Uwassaggaharam Parshwa Tirth

Uwassaggaharam Parshwa Tirth having unique fame & admiration

Uwassaggaharam Parshwa Tirth, Nagpura, Durg, Chhattisgarh (India) has a sole distinction of having unique fame and admiration as a pioneer Jain Shrine, almost within a duration of half a dozen years form its establishment on 5th ‘February’ 1995. Uwassaggaharam Parshwa Tirth is located on the bank of river Sheonath which had the remarkable good fortune of washing the holy feet of Shri Parshwanath. Uwassaggaharam Parshwa Tirth temple is built where the footprints of Shri Parshwa Prabhu were found. Located a few kilometres away from the destination, this temple is dedicated to Shri Parshwa Prabhu. The creator of the Uwassaggaharam Mantra, the idol of Shri Bhadrabahu Swami is installed here. Uwassaggaharam Parshwa Tirth enshrines an idol of Bhagwan Parshvanath with seven hoods in ‘Padmasana’ posture.

The entrance to the temple is through a main gate which is 30 feet in height. The temple of Shri Manibhadra Veer is located on the right side and Padmavati temples is built on the left side of the main temple respectively. The beautiful garden ‘Teerthhankar Udyan’, has attracted a number of tourists. Especially on full moon nights which is considered as an auspicious occasion, thousands of visitors visit the temple.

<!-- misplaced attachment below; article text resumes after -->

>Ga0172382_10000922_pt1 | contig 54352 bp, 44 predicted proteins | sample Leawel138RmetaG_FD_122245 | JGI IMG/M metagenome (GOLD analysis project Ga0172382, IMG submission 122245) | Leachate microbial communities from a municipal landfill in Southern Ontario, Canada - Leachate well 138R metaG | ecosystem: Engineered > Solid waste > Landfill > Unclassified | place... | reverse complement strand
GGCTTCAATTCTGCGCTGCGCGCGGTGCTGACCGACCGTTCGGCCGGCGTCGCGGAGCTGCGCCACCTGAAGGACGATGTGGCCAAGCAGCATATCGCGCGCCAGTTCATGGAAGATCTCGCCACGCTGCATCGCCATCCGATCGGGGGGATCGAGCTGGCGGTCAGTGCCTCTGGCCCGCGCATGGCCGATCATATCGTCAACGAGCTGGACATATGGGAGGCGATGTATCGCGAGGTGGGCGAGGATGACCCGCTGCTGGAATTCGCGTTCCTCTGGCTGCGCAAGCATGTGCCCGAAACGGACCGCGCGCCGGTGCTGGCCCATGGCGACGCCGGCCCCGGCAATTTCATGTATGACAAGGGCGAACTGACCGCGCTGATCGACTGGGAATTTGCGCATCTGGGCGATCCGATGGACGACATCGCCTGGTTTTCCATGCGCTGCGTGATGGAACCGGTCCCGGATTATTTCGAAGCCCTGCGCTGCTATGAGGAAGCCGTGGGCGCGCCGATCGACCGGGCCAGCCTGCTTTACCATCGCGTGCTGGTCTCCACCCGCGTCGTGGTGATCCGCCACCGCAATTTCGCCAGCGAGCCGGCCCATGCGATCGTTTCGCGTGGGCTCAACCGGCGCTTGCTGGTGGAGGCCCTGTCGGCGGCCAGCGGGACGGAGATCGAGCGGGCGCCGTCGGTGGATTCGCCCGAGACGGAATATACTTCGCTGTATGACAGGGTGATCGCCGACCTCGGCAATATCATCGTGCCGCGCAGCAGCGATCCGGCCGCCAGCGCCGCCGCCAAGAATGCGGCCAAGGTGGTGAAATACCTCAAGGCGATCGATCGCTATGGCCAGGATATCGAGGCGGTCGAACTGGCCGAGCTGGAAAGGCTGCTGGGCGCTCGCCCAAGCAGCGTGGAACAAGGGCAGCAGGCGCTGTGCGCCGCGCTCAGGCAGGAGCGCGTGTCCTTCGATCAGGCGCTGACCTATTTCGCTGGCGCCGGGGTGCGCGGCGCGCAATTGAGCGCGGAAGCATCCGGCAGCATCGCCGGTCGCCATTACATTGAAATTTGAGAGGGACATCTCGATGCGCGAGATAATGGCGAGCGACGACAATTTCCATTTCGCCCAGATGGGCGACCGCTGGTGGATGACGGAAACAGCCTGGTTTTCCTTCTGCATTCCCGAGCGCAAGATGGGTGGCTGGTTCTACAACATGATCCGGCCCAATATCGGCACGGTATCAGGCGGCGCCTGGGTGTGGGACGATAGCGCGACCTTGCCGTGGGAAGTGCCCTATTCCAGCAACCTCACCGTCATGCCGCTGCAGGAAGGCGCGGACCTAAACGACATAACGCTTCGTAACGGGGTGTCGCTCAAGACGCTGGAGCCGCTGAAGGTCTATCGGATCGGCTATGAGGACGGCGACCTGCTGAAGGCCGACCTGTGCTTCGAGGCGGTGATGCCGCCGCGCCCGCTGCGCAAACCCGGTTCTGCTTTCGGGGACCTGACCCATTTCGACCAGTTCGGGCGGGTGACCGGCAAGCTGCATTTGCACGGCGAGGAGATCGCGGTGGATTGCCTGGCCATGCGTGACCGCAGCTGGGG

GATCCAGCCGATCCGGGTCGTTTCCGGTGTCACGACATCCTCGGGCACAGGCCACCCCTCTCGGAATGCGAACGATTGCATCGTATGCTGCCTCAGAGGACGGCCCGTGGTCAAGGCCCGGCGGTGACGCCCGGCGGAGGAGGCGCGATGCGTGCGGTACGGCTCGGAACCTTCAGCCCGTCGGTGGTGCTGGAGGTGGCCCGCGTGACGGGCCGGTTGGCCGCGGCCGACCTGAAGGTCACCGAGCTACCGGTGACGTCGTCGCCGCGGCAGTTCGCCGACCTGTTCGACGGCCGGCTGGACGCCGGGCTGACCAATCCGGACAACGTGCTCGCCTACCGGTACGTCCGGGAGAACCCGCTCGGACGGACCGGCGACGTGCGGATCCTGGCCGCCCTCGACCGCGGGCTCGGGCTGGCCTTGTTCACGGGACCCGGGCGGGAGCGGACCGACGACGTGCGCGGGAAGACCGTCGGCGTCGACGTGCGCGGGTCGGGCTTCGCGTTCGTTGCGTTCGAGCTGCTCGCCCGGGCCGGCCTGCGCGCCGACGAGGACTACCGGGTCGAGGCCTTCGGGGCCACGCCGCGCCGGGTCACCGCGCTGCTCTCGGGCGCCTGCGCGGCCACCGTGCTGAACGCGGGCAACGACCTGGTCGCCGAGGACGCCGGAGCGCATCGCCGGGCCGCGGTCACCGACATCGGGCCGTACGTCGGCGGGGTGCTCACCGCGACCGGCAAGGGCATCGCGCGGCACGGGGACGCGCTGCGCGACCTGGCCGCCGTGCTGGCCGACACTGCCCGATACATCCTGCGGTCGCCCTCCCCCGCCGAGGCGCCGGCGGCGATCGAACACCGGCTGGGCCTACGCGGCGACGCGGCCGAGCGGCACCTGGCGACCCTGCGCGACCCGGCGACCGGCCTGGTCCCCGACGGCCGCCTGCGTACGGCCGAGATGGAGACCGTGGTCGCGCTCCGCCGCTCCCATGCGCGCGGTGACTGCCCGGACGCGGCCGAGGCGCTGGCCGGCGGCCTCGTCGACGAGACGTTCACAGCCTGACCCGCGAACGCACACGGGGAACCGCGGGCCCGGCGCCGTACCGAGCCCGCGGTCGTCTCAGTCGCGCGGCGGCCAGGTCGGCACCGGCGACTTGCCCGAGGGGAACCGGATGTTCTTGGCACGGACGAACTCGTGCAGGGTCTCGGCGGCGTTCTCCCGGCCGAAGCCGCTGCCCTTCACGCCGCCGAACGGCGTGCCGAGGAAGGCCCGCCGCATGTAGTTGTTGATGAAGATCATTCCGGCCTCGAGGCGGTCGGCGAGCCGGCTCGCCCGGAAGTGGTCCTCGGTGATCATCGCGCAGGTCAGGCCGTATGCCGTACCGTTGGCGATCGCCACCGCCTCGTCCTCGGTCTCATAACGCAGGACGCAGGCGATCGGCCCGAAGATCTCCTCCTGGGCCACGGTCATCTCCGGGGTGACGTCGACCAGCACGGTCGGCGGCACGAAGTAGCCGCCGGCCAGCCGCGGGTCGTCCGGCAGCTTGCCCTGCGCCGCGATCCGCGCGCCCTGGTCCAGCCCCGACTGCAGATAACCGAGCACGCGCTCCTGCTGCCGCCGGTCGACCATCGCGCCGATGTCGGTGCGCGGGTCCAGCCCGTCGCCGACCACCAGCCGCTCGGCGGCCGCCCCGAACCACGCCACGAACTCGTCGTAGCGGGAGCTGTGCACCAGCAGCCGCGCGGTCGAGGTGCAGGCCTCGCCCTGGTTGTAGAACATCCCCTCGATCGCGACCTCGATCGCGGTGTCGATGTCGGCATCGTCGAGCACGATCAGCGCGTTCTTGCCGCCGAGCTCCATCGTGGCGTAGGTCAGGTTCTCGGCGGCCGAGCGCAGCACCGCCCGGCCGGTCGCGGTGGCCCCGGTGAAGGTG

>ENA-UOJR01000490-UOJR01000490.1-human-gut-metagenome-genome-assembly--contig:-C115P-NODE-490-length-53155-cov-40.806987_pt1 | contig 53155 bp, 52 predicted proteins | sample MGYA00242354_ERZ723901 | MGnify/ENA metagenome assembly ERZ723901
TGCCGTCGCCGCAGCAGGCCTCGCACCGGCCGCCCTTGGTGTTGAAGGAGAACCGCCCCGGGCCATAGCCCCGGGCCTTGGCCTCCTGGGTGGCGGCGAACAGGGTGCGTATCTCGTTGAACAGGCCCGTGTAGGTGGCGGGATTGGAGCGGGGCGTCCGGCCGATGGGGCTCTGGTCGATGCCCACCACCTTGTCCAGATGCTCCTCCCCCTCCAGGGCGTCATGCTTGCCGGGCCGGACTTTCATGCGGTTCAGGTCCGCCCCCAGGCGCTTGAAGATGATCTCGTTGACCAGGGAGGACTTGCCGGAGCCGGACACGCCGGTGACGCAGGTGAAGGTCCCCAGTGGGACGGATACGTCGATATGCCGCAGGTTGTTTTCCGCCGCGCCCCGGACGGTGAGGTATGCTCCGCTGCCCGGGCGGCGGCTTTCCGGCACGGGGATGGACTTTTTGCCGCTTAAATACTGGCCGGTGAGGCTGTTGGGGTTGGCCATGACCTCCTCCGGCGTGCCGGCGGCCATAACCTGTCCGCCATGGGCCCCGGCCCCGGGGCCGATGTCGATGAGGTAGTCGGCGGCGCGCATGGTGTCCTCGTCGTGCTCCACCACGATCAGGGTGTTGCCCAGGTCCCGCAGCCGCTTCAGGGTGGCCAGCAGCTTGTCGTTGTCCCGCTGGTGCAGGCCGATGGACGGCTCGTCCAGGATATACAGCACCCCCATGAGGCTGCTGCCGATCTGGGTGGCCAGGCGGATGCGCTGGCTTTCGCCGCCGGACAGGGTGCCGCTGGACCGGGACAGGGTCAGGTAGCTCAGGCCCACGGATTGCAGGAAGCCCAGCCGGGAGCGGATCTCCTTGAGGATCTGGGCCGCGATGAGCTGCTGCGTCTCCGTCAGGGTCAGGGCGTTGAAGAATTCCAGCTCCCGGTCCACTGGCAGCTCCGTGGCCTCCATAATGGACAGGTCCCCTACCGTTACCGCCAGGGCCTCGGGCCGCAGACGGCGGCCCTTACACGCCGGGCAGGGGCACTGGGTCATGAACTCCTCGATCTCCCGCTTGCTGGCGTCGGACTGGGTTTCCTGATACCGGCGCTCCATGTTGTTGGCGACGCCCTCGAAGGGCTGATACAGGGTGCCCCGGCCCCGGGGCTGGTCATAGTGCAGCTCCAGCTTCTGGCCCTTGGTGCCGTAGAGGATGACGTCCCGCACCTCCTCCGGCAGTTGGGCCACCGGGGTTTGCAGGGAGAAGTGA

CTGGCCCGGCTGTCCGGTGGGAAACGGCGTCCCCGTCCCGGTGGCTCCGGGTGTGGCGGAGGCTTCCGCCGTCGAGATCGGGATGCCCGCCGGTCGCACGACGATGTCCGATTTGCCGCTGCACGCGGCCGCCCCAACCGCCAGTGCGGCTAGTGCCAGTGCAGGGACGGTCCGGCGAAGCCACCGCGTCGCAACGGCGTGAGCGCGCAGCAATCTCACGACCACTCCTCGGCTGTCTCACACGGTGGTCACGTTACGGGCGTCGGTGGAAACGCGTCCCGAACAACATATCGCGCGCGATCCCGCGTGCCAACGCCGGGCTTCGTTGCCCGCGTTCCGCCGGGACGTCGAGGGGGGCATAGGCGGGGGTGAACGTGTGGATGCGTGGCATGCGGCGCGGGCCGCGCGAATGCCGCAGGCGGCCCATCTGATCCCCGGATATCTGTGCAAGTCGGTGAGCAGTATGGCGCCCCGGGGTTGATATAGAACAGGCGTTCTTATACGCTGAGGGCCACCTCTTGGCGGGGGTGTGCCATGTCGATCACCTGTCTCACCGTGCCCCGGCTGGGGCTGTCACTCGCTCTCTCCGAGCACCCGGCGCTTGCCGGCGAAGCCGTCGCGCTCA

Chhattisgarh came into existence as a state on 1 November 2000 by partitioning 16 south-eastern districts of undivided Madhya Pradesh. It shares its border with six states, namely Odisha in the east, Jharkhand in the north-east, Madhya Pradesh in the north-west, Uttar Pradesh in the north, Maharashtra in the west and Andhra Pradesh in the south. The state is endowed with a rich cultural heritage that includes its varied crafts, folk dance, food and theatre, and attractive natural diversity. It is also home to some of India’s ancient caves, finest waterfalls, picturesque palaces, temples, Buddhist sites, rock paintings, hill plateaus and rare wildlife. While the northern and southern parts of the state are hilly, the central part is fertile plain. Mountains, plateaus and plains constitute roughly a third each of the state’s physiography. Major rivers of the state include Mahanadi, Indravati, Godavari, Narmada, Hasdo, Shivnath and Arpa. Identified as one of the richest biodiversity habitats in the country, Chhattisgarh has one of the densest forests in India, rich wildlife, several species of exotic flora and fauna and abundant non-timber forest products, with tremendous potential for value addition. Following its formation as a state, the nine original districts were further bifurcated, and as a result, the state now has 27 district administrative units. In the last phase of reorganization of districts, nine new districts were created and notified on 26 January 2012 to bring administration and governance closer to people, and also to address the spatial and other challenges that the state faces. There are a variety of tourist places in Chhattisgarh most of which lie virtually unexplored. The unspoilt green forests, dotted with picturesque waterfalls, scenic plateaus and winding rivers offer a feast to eyes. The caves and forts of a forgotten era add to the variety of tourist attractions in Chhattisgarh. Myriads of wild lives hide in the forests of Chhattisgarh, which occupy a huge 42% of the state’s land surface. Last but not the least important to mention is the lure of exotic tribal life of Chhattisgarh that acts as a magnet to attract tourist to the city of Chhattisgarh. *Copyright of Pictures and Information in this page might belong to someone else as all the data in this page are taken from different sources.

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